On the 3rd of April CDS hosted the event ‘Sexual Politics in Diverse Communities: Conversations about Theory, Methodology, and Practice’ together with CIGS (Centre for Interdisciplinary Gender Studies). The day was organised by CDS-er Dr Julia Bahner (now alumni) to showcase ground-breaking new research in the field of sexual politics, including themes relating to intimate/sexual citizenship, a/sexualities, gender, intersectionality, embodiment, dis/ability, sex work and violence. Here we share Julia Bahner’s talk. There are no subtitles (please note that we are looking into this for the future). But there is a transcript, which is below:
Where are Support Needs in Sexual Citizenship? Empirically-based theory development in an international perspective.
Dr Julia Bahner, Research Fellow, School of Sociology and Social Policy, University of Leeds
The concept of sexual citizenship does not sufficiently acknowledge some disabled people’s needs for sexual support. Furthermore, such issues are largely invisible in disability and sexual health policies, as well as in disability rights advocacy. Drawing on findings from an international research project, this paper highlights the contextual nature of disabled people’s opportunities for being supported in their sexual expression and explorations.
(this video was cut short due to technical issues with the recording)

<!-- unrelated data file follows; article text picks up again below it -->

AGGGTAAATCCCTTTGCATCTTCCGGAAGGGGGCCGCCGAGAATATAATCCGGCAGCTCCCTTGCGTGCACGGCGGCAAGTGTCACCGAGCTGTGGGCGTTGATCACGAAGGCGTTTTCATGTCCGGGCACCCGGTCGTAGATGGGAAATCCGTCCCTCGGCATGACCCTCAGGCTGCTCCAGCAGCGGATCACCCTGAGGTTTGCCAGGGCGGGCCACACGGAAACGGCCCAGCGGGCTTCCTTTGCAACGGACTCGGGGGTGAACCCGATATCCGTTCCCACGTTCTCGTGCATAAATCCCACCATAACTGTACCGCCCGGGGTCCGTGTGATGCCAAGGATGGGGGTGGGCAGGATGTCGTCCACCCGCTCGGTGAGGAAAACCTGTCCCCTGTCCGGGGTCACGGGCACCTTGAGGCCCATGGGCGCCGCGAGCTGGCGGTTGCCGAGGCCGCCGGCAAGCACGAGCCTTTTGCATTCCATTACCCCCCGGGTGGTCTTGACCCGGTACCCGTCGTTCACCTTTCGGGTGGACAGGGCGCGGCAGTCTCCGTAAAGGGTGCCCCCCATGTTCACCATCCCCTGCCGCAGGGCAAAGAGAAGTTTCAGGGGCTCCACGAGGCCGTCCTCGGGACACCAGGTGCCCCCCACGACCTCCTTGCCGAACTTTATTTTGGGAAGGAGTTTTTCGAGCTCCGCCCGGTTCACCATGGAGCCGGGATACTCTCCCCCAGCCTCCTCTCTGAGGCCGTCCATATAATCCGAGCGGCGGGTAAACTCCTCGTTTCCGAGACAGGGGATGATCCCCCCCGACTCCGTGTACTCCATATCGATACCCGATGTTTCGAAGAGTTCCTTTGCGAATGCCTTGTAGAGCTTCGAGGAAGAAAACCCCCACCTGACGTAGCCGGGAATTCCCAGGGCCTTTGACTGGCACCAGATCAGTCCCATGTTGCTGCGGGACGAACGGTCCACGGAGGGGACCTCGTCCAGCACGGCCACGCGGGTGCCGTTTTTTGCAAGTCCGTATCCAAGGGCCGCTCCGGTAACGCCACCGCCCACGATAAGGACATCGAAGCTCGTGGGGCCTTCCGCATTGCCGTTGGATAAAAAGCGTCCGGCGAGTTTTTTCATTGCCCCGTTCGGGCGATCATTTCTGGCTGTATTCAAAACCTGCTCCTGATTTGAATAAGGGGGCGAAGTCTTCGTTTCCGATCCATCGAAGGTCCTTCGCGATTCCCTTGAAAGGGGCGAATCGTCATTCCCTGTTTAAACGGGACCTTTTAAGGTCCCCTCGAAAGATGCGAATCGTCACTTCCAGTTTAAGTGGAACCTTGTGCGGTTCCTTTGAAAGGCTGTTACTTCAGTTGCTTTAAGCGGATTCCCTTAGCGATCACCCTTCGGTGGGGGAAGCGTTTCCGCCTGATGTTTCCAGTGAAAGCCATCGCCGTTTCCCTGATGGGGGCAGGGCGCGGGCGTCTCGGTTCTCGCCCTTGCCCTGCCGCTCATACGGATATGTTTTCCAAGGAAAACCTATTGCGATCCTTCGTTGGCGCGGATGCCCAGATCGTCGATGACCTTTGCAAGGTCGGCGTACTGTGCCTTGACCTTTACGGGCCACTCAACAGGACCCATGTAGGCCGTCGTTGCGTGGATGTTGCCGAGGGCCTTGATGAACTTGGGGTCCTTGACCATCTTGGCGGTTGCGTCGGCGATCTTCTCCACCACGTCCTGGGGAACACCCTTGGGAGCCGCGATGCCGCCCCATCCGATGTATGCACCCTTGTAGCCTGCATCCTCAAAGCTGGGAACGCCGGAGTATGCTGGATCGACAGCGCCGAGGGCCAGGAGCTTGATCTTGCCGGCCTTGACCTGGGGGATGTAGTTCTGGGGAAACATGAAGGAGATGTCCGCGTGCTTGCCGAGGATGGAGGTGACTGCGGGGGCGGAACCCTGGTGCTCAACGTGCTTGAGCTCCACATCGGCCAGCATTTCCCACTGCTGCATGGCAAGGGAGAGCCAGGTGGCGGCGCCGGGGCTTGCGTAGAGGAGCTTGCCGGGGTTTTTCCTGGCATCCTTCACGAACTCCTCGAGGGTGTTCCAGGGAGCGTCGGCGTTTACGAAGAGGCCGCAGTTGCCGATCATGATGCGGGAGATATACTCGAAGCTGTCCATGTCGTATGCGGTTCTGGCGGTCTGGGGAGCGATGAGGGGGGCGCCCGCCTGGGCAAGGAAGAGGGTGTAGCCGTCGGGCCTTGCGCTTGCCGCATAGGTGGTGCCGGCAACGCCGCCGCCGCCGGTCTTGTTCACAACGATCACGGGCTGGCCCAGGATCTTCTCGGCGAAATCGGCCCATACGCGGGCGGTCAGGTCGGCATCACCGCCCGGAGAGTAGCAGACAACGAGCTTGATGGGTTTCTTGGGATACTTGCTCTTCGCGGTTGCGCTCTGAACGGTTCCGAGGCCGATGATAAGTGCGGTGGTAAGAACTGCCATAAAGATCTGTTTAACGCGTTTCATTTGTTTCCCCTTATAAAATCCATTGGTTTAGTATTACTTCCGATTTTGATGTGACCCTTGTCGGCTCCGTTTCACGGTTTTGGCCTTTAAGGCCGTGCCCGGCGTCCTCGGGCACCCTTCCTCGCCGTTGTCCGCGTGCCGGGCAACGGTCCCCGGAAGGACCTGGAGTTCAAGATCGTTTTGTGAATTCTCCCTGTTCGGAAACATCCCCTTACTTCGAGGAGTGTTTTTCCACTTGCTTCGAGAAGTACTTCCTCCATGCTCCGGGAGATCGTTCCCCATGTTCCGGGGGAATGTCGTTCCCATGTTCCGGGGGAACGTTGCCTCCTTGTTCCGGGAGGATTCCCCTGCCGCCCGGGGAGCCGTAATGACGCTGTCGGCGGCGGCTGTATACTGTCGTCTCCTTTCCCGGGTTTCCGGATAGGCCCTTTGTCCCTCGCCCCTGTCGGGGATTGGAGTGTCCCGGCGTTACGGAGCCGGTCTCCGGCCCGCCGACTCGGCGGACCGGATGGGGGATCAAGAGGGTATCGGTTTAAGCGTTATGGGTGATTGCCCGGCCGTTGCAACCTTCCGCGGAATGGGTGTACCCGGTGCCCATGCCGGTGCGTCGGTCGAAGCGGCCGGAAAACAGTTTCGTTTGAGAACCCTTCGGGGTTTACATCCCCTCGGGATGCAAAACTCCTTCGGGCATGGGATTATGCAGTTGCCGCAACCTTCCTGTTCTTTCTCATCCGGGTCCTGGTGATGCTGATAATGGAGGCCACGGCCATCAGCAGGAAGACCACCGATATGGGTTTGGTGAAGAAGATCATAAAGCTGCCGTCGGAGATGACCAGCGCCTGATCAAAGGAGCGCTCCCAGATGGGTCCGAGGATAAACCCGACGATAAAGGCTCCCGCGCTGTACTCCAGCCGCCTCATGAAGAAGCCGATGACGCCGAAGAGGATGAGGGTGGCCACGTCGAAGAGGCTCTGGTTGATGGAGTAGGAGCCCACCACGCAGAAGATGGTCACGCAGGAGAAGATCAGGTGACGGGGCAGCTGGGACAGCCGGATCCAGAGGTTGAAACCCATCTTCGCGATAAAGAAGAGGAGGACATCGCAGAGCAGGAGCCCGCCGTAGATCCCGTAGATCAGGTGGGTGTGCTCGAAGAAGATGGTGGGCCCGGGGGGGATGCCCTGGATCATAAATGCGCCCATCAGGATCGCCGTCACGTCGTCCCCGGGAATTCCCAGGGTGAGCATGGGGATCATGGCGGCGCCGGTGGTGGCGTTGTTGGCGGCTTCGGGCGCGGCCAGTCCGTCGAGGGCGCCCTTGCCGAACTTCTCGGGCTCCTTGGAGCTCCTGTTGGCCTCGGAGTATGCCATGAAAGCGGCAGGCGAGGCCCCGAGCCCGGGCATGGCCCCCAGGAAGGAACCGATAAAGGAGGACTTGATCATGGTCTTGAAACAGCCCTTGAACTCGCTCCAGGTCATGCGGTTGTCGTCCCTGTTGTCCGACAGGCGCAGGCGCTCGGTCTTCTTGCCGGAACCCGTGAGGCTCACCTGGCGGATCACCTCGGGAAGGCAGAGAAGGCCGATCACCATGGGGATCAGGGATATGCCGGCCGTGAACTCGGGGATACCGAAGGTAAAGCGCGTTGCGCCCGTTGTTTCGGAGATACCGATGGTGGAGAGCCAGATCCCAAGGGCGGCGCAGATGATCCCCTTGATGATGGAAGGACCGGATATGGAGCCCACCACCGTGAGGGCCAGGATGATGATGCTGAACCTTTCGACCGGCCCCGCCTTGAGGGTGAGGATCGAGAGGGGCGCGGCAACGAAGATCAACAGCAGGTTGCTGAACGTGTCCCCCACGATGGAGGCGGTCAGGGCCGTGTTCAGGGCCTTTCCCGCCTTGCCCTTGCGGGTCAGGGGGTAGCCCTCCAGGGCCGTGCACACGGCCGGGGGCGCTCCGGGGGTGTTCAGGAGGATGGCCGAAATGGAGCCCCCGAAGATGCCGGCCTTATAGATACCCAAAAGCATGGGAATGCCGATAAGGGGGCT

Julia: I will be talking about this project on sexual citizenship and disability, which is almost to – coming to an end now. And this is a comparison between England, the Netherlands and the state of New South Wales in Australia, where I have done fieldwork: both policy analysis, so looking at disability policies, sexual health policies and anything related to sexuality and disability, as well as interviewing organisations that work specifically with sexuality and disability issues, whether they are disabled people’s organisations, sexual health organisations, and so on. In the second part of the project, I also did – or I’m actually doing still, workshops with the research participants, the organisations, and in some cases the policy makers, about how they would like to develop policies, or work, or different things, advocacy around sexuality and disability. And I will give some examples from mostly England, also a little bit from Australia, in this presentation, but I have an article coming out any day now, which is called ‘Mapping the Terrain of Sexuality and Disability’, so if you’re interested in that, just let me know, or follow on Twitter.